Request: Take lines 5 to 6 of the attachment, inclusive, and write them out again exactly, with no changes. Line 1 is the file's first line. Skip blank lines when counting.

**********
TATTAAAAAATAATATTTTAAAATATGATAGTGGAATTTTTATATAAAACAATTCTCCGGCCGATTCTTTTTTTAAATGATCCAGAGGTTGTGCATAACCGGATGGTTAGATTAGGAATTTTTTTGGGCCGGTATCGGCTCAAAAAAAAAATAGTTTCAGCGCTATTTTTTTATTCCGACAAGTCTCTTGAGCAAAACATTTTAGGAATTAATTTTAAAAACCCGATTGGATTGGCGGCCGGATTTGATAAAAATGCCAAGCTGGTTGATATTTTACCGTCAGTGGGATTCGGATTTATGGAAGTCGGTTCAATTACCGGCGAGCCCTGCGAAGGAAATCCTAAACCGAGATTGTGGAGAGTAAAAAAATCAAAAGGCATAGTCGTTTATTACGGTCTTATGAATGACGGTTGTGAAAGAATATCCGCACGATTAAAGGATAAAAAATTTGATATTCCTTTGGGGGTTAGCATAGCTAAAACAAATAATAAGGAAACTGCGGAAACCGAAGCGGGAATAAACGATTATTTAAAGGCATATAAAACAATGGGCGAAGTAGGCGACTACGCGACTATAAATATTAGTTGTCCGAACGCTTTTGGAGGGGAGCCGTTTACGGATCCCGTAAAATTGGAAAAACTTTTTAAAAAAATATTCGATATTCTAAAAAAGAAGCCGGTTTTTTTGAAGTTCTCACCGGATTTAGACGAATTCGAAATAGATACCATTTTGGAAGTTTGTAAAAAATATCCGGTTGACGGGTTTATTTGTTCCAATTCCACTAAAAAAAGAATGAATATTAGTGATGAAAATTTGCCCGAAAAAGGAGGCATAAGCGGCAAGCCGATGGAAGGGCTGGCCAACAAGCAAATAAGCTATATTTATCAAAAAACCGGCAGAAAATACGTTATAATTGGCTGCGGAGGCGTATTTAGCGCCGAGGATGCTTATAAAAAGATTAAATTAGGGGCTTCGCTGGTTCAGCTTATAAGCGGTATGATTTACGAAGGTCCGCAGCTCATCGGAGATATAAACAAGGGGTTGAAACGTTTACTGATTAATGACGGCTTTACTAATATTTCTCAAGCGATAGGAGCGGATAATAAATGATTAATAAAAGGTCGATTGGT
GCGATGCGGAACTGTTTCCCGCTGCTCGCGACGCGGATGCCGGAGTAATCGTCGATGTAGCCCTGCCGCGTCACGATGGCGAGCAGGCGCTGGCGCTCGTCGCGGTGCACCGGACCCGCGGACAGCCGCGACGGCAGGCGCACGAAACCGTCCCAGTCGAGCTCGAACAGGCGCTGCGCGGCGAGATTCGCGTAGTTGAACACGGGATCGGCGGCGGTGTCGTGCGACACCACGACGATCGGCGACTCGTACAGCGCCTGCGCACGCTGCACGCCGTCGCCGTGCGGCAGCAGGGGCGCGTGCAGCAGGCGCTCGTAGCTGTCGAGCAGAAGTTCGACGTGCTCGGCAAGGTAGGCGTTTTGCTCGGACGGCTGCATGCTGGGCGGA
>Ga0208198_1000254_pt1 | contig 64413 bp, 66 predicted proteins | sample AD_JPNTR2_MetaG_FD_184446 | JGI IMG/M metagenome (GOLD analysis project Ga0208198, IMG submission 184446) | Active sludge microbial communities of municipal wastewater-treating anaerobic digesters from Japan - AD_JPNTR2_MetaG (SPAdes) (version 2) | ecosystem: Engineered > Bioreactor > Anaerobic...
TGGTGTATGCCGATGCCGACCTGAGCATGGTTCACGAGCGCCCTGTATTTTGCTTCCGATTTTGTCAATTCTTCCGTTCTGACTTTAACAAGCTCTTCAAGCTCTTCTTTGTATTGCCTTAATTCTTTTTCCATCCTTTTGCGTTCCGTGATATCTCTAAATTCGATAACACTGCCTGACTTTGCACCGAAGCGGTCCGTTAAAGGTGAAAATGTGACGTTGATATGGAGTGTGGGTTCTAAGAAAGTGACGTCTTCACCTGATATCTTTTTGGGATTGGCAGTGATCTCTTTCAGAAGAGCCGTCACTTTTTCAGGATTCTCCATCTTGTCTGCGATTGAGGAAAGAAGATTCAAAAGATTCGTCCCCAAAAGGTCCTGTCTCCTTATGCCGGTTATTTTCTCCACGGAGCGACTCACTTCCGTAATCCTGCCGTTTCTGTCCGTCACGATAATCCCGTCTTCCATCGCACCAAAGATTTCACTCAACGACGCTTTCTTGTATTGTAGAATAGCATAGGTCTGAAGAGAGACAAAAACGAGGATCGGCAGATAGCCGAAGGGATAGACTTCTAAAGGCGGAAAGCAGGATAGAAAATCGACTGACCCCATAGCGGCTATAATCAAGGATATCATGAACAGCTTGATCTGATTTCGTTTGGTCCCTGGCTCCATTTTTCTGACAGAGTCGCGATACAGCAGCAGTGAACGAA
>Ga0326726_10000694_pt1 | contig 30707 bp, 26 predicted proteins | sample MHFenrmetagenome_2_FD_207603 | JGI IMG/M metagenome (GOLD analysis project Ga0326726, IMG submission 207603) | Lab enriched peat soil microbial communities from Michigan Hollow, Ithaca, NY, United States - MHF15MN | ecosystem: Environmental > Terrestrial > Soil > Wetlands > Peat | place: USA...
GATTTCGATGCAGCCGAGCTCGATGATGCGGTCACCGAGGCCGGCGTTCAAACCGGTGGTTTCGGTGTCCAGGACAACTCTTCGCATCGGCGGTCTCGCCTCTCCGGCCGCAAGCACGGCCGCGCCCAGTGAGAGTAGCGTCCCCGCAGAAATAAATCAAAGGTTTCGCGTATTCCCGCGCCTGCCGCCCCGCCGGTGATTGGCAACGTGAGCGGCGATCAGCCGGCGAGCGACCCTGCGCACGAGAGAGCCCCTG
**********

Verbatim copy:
>Ga0326726_10000694_pt1 | contig 30707 bp, 26 predicted proteins | sample MHFenrmetagenome_2_FD_207603 | JGI IMG/M metagenome (GOLD analysis project Ga0326726, IMG submission 207603) | Lab enriched peat soil microbial communities from Michigan Hollow, Ithaca, NY, United States - MHF15MN | ecosystem: Environmental > Terrestrial > Soil > Wetlands > Peat | place: USA...
GATTTCGATGCAGCCGAGCTCGATGATGCGGTCACCGAGGCCGGCGTTCAAACCGGTGGTTTCGGTGTCCAGGACAACTCTTCGCATCGGCGGTCTCGCCTCTCCGGCCGCAAGCACGGCCGCGCCCAGTGAGAGTAGCGTCCCCGCAGAAATAAATCAAAGGTTTCGCGTATTCCCGCGCCTGCCGCCCCGCCGGTGATTGGCAACGTGAGCGGCGATCAGCCGGCGAGCGACCCTGCGCACGAGAGAGCCCCTG